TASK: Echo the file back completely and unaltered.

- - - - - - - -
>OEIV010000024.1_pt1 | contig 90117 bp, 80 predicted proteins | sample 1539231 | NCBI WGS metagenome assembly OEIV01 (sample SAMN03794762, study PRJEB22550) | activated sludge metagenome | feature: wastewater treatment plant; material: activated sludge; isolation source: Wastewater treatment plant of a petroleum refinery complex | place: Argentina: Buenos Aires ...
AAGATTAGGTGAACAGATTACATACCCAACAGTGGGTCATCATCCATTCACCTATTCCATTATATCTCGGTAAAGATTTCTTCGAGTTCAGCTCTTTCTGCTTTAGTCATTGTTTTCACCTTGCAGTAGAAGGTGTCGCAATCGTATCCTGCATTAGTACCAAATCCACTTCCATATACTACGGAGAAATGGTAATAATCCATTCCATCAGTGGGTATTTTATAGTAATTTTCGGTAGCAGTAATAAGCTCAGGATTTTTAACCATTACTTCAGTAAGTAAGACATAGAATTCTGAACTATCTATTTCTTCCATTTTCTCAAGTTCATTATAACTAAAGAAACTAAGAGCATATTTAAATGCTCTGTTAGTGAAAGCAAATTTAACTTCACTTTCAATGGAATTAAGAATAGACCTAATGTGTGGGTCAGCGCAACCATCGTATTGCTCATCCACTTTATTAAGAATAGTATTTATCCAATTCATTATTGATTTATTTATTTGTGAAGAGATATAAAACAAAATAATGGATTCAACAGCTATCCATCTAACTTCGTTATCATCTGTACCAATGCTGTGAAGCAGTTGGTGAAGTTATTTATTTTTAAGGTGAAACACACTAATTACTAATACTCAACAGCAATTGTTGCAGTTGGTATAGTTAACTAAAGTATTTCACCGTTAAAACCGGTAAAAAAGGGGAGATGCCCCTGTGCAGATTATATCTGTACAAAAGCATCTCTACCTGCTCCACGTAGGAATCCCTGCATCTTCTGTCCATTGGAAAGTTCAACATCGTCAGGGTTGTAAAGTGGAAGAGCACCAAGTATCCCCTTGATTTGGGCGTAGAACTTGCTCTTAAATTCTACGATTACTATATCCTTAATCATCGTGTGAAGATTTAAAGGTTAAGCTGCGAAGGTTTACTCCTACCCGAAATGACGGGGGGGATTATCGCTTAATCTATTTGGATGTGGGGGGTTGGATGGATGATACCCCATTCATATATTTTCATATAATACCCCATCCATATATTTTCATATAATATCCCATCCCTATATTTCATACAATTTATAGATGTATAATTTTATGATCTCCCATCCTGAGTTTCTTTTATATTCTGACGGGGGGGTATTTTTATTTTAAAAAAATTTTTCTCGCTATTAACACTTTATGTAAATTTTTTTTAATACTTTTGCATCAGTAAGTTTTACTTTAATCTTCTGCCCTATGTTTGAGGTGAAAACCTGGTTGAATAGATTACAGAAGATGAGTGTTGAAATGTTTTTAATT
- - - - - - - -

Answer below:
>OEIV010000024.1_pt1 | contig 90117 bp, 80 predicted proteins | sample 1539231 | NCBI WGS metagenome assembly OEIV01 (sample SAMN03794762, study PRJEB22550) | activated sludge metagenome | feature: wastewater treatment plant; material: activated sludge; isolation source: Wastewater treatment plant of a petroleum refinery complex | place: Argentina: Buenos Aires ...
AAGATTAGGTGAACAGATTACATACCCAACAGTGGGTCATCATCCATTCACCTATTCCATTATATCTCGGTAAAGATTTCTTCGAGTTCAGCTCTTTCTGCTTTAGTCATTGTTTTCACCTTGCAGTAGAAGGTGTCGCAATCGTATCCTGCATTAGTACCAAATCCACTTCCATATACTACGGAGAAATGGTAATAATCCATTCCATCAGTGGGTATTTTATAGTAATTTTCGGTAGCAGTAATAAGCTCAGGATTTTTAACCATTACTTCAGTAAGTAAGACATAGAATTCTGAACTATCTATTTCTTCCATTTTCTCAAGTTCATTATAACTAAAGAAACTAAGAGCATATTTAAATGCTCTGTTAGTGAAAGCAAATTTAACTTCACTTTCAATGGAATTAAGAATAGACCTAATGTGTGGGTCAGCGCAACCATCGTATTGCTCATCCACTTTATTAAGAATAGTATTTATCCAATTCATTATTGATTTATTTATTTGTGAAGAGATATAAAACAAAATAATGGATTCAACAGCTATCCATCTAACTTCGTTATCATCTGTACCAATGCTGTGAAGCAGTTGGTGAAGTTATTTATTTTTAAGGTGAAACACACTAATTACTAATACTCAACAGCAATTGTTGCAGTTGGTATAGTTAACTAAAGTATTTCACCGTTAAAACCGGTAAAAAAGGGGAGATGCCCCTGTGCAGATTATATCTGTACAAAAGCATCTCTACCTGCTCCACGTAGGAATCCCTGCATCTTCTGTCCATTGGAAAGTTCAACATCGTCAGGGTTGTAAAGTGGAAGAGCACCAAGTATCCCCTTGATTTGGGCGTAGAACTTGCTCTTAAATTCTACGATTACTATATCCTTAATCATCGTGTGAAGATTTAAAGGTTAAGCTGCGAAGGTTTACTCCTACCCGAAATGACGGGGGGGATTATCGCTTAATCTATTTGGATGTGGGGGGTTGGATGGATGATACCCCATTCATATATTTTCATATAATACCCCATCCATATATTTTCATATAATATCCCATCCCTATATTTCATACAATTTATAGATGTATAATTTTATGATCTCCCATCCTGAGTTTCTTTTATATTCTGACGGGGGGGTATTTTTATTTTAAAAAAATTTTTCTCGCTATTAACACTTTATGTAAATTTTTTTTAATACTTTTGCATCAGTAAGTTTTACTTTAATCTTCTGCCCTATGTTTGAGGTGAAAACCTGGTTGAATAGATTACAGAAGATGAGTGTTGAAATGTTTTTAATT